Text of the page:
Timothy O'Sullivan

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Timothy Henry O'Sullivan (c. 1840 – January 14, 1882) was a photographer widely known for his work related to the American Civil War and the Western United States.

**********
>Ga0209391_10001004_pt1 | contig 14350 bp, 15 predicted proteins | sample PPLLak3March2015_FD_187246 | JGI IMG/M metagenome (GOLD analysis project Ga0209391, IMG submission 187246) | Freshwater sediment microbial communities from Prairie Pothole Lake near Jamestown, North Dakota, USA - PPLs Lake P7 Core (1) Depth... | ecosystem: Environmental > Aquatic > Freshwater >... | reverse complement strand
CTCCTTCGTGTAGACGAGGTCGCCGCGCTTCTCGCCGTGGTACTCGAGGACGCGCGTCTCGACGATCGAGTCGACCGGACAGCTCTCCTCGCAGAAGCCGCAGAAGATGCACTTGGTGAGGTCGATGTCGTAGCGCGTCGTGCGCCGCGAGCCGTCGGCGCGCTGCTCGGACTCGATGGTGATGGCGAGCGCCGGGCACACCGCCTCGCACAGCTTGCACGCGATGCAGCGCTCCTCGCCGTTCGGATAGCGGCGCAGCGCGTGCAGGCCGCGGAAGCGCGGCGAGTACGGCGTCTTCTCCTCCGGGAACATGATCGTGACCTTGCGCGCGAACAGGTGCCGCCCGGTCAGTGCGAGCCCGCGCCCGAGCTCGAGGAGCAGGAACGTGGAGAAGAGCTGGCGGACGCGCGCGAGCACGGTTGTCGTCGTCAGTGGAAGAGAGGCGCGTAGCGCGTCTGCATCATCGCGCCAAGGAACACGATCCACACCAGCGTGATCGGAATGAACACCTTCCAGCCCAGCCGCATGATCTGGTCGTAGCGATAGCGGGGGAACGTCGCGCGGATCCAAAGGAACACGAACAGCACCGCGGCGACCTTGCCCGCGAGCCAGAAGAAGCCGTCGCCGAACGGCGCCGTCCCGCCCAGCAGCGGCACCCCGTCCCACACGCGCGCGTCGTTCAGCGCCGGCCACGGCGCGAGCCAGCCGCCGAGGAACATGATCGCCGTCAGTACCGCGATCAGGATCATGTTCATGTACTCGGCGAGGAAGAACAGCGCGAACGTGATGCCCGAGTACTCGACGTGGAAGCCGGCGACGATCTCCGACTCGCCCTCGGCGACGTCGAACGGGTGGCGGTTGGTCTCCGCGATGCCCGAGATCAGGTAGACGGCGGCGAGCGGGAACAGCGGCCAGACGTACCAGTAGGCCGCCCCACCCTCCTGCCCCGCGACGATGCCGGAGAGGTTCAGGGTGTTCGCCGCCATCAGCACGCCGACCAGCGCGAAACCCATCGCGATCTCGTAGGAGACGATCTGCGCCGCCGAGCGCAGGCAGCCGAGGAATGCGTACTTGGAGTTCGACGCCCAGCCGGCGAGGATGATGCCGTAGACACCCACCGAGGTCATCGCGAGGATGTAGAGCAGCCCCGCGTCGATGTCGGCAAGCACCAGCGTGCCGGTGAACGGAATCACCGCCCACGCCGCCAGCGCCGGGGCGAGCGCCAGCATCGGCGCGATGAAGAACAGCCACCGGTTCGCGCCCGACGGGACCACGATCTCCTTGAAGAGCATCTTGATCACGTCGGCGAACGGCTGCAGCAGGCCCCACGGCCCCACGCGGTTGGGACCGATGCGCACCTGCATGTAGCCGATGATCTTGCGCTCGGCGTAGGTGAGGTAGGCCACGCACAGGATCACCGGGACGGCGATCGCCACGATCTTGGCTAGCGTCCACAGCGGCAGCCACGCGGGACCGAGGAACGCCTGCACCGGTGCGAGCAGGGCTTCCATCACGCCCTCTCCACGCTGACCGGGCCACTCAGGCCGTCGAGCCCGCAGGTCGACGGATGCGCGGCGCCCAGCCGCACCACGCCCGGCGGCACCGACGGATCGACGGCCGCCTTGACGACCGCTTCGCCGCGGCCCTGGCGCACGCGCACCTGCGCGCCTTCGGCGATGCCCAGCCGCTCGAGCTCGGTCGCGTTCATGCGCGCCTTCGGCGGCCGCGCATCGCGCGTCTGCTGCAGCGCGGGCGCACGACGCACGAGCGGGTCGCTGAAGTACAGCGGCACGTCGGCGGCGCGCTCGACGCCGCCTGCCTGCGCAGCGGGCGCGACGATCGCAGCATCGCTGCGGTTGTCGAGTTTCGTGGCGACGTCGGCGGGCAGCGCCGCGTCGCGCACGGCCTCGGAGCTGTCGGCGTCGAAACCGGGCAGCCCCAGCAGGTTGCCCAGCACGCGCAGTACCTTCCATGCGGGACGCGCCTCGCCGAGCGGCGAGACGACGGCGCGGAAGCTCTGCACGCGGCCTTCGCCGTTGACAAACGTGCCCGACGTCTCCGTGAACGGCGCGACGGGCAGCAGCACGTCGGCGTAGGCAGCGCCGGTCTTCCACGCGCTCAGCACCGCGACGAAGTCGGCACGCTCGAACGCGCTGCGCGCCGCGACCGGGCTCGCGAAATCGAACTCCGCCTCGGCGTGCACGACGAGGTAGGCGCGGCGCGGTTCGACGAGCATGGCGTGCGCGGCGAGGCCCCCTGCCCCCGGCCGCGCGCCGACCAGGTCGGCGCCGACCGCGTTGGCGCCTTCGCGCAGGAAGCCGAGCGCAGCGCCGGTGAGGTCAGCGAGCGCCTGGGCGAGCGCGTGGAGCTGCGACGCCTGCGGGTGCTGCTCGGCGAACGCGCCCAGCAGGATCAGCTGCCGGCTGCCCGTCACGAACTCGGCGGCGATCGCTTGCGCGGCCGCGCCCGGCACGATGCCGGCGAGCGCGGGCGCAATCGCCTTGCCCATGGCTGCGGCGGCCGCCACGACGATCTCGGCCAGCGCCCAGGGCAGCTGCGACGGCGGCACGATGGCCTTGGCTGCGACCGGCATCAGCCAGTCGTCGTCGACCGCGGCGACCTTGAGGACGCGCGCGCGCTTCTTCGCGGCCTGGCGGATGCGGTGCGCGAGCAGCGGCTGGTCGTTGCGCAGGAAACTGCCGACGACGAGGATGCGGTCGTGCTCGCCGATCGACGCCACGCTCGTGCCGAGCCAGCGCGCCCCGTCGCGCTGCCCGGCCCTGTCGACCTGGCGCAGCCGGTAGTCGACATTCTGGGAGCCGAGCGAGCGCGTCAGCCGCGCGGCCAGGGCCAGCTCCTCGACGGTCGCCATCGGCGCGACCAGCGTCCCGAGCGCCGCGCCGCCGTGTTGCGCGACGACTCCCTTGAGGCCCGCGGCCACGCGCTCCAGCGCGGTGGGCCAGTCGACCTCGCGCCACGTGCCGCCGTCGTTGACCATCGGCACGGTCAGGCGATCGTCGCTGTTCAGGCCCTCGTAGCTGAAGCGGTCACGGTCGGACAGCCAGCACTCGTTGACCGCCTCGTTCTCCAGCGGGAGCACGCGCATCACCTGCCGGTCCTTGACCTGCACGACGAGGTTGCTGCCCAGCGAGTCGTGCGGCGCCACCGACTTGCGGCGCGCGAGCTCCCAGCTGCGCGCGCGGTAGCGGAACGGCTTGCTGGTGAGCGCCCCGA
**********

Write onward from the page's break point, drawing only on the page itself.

In 1861 and 1862 O’Sullivan photographed the Civil War for Mathew Brady, but spent the rest of the war working for Alexander Gardner. His war photographs were published in Photographic Incidents of the War from the Gallery of Alexander Gardner, Photographer to the Army of the Potomac and Gardner’s Photographic Sketch Book of the War, 1865/1866. In 1867 he was appointed to Clarence King’s Geological Explorations of the Fortieth Parallel and photographed for King in 1867-1869 and again in 1872 in California, Nevada, Utah, Wyoming, Colorado, and Idaho. O’Sullivan spent six months of 1870 with the Darien Expedition, photographing in present-day Panama, but the wet weather and heavy foliage hampered much successful work. That same year he was hired by Lieutenant George Wheeler to participate in his explorations, eventually known as the United States Geographical Surveys West of the One Hundredth Meridian. Between 1871 and 1874, O’Sullivan spent three seasons photographing for Wheeler in California, Nevada, Arizona, Colorado, Utah, and New Mexico. During his time with the western surveys, most winters were spent printing negatives made during the explora- tion season. 1874 marked his last year photographing in the West, after which he returned to Washington D.C., where he continued to work, including a brief job with the United States Treasury Department in 1880–1881. He left the government position just five months after beginning, due to tuberculosis, from which he died on 14 January 1882, at age 42 [1].